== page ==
PETALING JAYA: A migrant worker rights group contends that the RM50,000 compensation a court awarded to an Indonesian woman who was trafficked and forced into labour for 10 years is inadequate.
“The sum awarded to the victim was not reflective of the amount of work and torment she endured for a decade,” Tenaganita said in a statement.
On Oct 13, a housewife was sent to jail to serve her 10-year sentence after she lost her final appeal on a charge of trafficking the victim, known only as Supiyah, and exploiting her for forced labour.
The appellate court also upheld a decision by the sessions court in 2020 for Zaimatulhakma Abdul Hamid to pay RM50,000 in compensation.
It was reported that Supiyah was not only assaulted, but was barred from returning to Indonesia. During her 10-year stay in Malaysia, she was only paid a total of RM6,000, which led to the Court of Appeal describing it as “modern-day slavery”.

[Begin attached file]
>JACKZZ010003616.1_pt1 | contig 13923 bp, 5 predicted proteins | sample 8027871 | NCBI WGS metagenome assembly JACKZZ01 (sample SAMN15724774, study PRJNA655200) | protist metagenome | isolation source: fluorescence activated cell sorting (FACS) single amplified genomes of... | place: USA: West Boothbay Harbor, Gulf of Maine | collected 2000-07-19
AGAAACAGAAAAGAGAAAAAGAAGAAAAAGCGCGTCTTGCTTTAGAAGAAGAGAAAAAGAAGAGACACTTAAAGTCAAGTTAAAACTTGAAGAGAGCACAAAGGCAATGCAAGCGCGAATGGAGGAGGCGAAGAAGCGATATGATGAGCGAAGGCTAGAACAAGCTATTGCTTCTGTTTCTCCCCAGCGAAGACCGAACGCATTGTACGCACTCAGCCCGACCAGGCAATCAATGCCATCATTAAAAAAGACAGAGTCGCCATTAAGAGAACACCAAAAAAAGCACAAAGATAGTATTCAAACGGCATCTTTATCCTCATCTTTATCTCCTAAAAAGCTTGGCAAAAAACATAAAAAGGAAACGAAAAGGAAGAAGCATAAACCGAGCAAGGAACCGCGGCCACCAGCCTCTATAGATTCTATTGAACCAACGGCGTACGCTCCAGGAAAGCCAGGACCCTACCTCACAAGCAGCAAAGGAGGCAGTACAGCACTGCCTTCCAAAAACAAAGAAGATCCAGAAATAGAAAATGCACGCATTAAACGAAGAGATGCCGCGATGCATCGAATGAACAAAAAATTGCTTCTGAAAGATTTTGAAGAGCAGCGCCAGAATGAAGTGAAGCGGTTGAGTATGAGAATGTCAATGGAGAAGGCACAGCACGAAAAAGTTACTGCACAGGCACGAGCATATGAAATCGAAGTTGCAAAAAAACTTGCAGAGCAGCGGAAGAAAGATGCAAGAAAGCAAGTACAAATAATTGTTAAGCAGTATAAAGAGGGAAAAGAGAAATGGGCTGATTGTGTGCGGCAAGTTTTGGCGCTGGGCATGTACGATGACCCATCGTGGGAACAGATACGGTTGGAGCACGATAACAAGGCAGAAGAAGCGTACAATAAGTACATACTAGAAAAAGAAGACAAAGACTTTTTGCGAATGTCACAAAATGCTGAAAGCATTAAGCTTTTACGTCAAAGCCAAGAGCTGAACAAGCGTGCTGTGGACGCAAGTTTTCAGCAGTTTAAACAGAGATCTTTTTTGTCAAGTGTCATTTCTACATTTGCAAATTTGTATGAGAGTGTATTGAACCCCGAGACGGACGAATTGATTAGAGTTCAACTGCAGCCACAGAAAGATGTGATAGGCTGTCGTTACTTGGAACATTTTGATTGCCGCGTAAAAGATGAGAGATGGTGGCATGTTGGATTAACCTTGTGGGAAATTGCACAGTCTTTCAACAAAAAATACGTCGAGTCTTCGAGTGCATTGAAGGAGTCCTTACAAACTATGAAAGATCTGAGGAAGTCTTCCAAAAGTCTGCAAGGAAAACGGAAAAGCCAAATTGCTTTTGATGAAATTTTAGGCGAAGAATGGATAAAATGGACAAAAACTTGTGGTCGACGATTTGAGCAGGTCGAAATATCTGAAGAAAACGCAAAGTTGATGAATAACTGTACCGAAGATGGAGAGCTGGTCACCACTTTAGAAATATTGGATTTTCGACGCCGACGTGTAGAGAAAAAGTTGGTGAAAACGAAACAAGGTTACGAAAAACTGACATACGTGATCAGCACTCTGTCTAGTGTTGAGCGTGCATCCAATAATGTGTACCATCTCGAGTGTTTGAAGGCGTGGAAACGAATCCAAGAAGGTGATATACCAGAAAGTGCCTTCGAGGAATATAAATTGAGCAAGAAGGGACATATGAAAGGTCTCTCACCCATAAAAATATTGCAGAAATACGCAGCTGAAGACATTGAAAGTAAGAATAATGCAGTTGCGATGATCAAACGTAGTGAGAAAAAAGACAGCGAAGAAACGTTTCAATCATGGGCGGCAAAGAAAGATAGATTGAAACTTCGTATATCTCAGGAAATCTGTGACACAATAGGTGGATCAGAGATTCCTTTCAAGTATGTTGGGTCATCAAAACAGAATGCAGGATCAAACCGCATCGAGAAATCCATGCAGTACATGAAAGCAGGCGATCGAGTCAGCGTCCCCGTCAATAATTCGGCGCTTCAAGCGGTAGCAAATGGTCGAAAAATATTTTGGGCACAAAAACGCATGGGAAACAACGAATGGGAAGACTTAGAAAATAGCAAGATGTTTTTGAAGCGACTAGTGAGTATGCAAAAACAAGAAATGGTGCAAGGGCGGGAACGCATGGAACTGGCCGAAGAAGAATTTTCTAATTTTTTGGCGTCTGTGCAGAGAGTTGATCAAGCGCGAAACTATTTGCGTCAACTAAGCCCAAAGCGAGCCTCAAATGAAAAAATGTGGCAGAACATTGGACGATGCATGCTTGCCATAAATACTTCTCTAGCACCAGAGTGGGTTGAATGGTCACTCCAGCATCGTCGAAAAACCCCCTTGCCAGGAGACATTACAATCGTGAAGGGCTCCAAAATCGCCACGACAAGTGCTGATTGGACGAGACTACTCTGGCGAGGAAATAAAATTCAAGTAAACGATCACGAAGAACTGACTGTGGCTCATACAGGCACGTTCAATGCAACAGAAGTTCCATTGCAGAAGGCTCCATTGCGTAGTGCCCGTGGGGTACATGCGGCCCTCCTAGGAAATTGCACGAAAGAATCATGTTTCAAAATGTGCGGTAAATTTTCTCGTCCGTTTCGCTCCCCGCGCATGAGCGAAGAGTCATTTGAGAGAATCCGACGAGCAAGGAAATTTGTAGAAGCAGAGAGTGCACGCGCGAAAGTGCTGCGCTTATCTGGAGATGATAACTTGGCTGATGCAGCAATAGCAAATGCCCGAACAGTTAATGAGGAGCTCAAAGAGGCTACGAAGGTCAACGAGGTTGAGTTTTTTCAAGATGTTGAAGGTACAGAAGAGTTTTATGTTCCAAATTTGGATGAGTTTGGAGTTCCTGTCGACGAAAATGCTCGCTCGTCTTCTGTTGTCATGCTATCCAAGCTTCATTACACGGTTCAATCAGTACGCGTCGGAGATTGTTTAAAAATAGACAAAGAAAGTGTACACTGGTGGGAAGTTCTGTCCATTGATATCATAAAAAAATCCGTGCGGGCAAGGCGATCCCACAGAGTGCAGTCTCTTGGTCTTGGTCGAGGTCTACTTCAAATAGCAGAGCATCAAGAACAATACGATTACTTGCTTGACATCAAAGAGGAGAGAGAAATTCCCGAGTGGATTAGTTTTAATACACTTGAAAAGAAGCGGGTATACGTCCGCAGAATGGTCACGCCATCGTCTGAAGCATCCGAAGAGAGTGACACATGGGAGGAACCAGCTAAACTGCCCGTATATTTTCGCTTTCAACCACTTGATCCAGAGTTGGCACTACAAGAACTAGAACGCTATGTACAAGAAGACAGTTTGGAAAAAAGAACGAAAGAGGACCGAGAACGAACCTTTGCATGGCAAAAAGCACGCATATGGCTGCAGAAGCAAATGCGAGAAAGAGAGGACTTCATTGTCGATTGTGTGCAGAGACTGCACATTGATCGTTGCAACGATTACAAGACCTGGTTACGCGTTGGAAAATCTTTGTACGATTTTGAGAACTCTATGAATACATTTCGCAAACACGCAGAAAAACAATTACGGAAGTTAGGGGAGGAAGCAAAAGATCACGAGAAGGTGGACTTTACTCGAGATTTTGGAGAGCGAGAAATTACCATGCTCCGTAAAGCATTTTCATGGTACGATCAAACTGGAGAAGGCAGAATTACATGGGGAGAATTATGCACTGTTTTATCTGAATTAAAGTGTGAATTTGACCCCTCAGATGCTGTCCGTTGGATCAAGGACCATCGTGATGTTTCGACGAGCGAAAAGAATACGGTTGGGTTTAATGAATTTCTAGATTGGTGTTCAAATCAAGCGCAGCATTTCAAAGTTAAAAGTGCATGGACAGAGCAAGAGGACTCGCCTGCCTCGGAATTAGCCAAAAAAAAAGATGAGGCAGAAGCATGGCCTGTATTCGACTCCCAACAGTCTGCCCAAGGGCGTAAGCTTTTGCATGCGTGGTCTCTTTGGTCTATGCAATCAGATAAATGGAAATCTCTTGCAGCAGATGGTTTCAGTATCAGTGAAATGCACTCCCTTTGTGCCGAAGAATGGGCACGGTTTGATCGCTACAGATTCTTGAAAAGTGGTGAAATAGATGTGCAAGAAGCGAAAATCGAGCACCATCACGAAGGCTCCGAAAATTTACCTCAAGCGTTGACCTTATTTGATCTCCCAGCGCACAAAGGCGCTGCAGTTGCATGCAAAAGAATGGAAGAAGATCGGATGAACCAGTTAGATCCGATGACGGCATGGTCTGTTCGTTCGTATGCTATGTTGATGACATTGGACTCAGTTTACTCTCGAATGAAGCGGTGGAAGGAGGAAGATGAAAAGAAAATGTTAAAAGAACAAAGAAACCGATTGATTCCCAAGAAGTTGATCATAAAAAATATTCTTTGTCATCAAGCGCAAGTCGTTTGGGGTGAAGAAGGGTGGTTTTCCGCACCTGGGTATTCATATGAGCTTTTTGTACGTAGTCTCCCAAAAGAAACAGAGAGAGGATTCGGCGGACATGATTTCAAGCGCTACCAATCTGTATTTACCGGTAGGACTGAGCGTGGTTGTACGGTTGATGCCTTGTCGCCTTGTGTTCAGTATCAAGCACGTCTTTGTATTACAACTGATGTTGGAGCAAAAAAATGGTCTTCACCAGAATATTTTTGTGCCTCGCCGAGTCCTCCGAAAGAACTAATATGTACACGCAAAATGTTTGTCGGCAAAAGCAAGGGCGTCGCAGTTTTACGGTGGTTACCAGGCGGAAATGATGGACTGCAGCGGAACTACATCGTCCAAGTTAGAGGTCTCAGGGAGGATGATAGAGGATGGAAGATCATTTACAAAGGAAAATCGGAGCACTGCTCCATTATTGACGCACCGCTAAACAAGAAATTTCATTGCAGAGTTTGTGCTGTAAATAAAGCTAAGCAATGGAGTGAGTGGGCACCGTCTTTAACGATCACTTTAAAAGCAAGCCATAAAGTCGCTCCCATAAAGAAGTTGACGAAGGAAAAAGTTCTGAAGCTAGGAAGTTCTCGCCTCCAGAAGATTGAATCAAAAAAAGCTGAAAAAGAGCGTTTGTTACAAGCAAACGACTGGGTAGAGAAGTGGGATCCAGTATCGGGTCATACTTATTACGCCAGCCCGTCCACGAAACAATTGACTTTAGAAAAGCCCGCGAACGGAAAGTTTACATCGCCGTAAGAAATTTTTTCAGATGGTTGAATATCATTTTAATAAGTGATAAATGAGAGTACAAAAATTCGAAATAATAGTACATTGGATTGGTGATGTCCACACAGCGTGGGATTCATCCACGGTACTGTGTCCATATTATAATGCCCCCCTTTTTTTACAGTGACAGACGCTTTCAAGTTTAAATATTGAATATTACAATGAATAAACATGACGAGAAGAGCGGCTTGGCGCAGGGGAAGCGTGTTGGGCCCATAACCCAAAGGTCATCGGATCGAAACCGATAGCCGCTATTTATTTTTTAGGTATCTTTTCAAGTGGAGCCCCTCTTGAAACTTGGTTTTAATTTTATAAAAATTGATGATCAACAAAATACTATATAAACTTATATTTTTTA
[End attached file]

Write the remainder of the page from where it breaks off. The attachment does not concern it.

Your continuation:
Though unhappy about the compensation for the victim, Tenaganita was satisfied with the appellate court’s decision to uphold the conviction against her former employer and the sentence meted out.
The human rights NGO said the case highlights the prevalence of abuse suffered by domestic workers and the exploitation they face.
It urged the government to amend the First Schedule of the Employment Act 1955 to remove explicit discrimination against domestic workers.
“For a long-term solution, we urge Putrajaya to enact a separate legislation and regulatory mechanisms for comprehensive protection of domestic workers through a standard contract recognising the core rights enshrined in the ILO Convention on Domestic Workers,” it said.